The brainstem connects the forebrain to the spinal cord. In the part of the brainstem called the medulla is an important movement coordination center named after its shape "the olive". Popescu et al. found that the nerve cell processes that pass from this region to the cerebellum are exceptionally rich in copper and this had not been previously described (Fig. 3). In contrast to the normal medulla, the 'olive' of the SCA medulla was nearly devoid of copper. It is not known why these fibers are normally rich in copper but they lack copper in SCA. However, it is interesting to note that intoxication with clioquinol, an antibiotic and potent copper chelator, causes characteristic degeneration in this brain region [6].

The cerebellum (Fig. 4) is quite rich in metals and contains one of the most metal-rich structures in the brain, the dentate nucleus [7]. The striking branching pattern of the cerebellar white matter called the arbor vitae (tree of life) is clearly distinguished on the basis of its metal content. In SCA the iron content of the dentate nucleus is much lower than that seen in the control brain, and the arbor vitae is not as prominent.

The high metal content of the dentate nucleus, white matter of the cerebellum and the medullary 'olive' makes these brain regions particularly susceptible to metal-catalyzed oxidative damage, neurotoxicity and neurodegeneration should metal metabolism become dysregulated. This study shows that neurodegeneration

figure 4
Fig. 4. Iron is decreased in the degenerated dentate nucleus and metals are decreased in the cerebellar white matter of the SCA patient; A Gross section of the control cerebellum; B Gross section of the SCA cerebellum; C. Overlay of Fe (red), Cu (green) and Zn (blue) distribution of the control cerebellum; D. Overlay of Fe (red), Cu (green) and Zn (blue) distribution of the SCAl cerebellum; dn dentate nucleus; wm white matter; gm cortical gray matter; scale bar=5 mm.
can be linked to either metal accumulation or reduction depending upon the brain region and the stage of neurodegeneration. The ability to map multiple metals in whole human brain gives us a new tool to examine metal pathologies in a variety of diseases affecting the brain and spinal cord.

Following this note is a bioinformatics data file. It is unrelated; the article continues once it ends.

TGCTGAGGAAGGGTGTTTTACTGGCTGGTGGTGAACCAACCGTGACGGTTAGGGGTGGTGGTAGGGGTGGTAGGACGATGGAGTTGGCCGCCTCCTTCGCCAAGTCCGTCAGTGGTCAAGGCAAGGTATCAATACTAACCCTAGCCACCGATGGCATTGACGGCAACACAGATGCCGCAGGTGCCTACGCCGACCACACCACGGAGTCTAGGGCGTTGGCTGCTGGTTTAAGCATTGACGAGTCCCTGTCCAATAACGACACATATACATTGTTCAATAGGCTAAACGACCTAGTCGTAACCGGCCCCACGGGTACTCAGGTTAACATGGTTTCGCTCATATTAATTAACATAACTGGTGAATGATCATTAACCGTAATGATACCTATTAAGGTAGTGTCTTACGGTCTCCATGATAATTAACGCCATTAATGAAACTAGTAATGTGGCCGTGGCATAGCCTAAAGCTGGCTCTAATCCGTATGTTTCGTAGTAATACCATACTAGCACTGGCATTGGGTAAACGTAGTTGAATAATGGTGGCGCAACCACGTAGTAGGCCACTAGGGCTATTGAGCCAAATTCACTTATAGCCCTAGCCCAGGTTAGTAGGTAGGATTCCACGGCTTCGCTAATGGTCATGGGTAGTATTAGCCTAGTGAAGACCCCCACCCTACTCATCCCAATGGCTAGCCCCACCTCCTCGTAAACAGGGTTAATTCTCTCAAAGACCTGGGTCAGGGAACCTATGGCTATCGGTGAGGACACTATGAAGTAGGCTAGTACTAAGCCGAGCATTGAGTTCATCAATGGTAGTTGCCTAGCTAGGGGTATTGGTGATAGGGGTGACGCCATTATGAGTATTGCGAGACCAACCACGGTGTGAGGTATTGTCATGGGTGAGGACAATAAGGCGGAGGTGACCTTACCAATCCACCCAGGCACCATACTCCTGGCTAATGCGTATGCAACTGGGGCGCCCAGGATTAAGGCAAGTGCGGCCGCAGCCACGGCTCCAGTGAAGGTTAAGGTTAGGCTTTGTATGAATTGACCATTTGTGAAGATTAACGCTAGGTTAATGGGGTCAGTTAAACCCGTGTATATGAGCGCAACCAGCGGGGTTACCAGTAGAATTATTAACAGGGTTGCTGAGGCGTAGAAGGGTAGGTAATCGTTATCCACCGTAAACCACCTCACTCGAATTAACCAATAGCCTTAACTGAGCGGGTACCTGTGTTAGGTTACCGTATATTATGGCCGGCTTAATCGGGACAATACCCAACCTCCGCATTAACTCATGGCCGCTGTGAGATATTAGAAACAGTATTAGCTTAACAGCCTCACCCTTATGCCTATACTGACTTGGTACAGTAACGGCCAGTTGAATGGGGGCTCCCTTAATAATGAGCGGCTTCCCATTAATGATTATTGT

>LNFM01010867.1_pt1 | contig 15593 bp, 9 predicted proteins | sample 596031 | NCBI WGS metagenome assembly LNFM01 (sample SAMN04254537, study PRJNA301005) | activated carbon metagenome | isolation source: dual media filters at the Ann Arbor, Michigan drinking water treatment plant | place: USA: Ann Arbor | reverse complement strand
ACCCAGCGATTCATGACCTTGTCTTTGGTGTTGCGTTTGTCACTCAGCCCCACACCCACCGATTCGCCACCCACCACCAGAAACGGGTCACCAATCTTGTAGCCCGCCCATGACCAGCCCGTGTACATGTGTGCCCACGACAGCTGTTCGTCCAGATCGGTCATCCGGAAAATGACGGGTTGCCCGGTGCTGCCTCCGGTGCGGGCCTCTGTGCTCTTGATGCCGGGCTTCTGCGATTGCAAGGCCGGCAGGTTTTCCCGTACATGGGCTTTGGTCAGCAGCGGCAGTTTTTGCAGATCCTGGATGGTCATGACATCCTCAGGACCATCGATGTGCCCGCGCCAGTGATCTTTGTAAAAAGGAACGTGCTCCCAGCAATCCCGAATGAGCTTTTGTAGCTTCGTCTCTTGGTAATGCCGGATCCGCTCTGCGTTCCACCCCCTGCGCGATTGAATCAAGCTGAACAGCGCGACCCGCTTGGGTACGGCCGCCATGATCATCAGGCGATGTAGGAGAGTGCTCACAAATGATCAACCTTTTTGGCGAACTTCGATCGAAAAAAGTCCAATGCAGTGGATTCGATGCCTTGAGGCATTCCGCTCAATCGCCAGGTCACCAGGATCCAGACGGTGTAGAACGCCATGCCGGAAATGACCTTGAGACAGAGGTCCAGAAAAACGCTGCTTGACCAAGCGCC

Beam line 10-2 has recently been upgraded with a new set of motorized stages which allow rapid collection of x-ray fluorescence data on large samples (up to 300 mm x 600 mm) and new fluorescence x-ray digital signal processors. This new data collection system also allows rapid collection of data points, the collection of the full x-ray fluorescence spectrum at every pixel, and the ability to return to points of interest easily to further collect x-ray absorption spectra. These and other upgrades in the future will be utilized for further studies on SCAs and other neurodegenerative diseases.


Primary Citation

Popescu, B., F., Gh, Robinson, C.A., Chapman, L.D., Nichol, H. (2009) Synchrotron X-ray Fluorescence Reveals Abnormal Metal Distributions in the Brain and Spinal Cord in Spinocerebellar Ataxia: A Case Report. Cerebellum, Mar 24 (Epub ahead of print) DOI 10.1007/s12311-009-0102-z.


References

  1. O'Halloran, T.V. and V.C. Culotta, Metallochaperones, an intracellular shuttle service for metal ions. J Biol Chem, 2000. 275(33): p. 25057-60.
  2. Zecca, L., et al., Iron, brain ageing and neurodegenerative disorders. Nat Rev Neurosci, 2004. 5(11): p. 863-73.
  3. Madsen, E. and J.D. Gitlin, Copper and iron disorders of the brain. Annu Rev Neurosci, 2007. 30: p. 317-37.
  4. Lee, J.M., et al., Zinc translocation accelerates infarction after mild transient focal ischemia. Neuroscience, 2002. 115(3): p. 871-8.
  5. Gh Popescu, B.F., et al., Mapping metals in Parkinson's and normal brain using rapid-scanning x-ray fluorescence. Phys Med Biol, 2009. 54(3): p. 651-63.
  6. Koga, M., A. Tsutsumi, and T. Shirabe, The pathogenesis of olivary changes in clioquinol intoxication. Neuropathology, 1997. 17: p. 290-294.
  7. Popescu, B.F., et al., Iron, Copper, and Zinc Distribution of the Cerebellum. Cerebellum, Jan 13. (Epub ahead of print) 2009.


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SSRL is supported by the Department of Energy, Office of Basic Energy Sciences. The SSRL Structural Molecular Biology Program is supported by the Department of Energy, Office of Biological and Environmental Research, and by the National Institutes of Health, National Center for Research Resources, Biomedical Technology Program, and the National Institute of General Medical Sciences.

Last Updated: 27 May 2009
Content Owner: H. Nichol, University of Saskatchewan
Page Editor: L. Dunn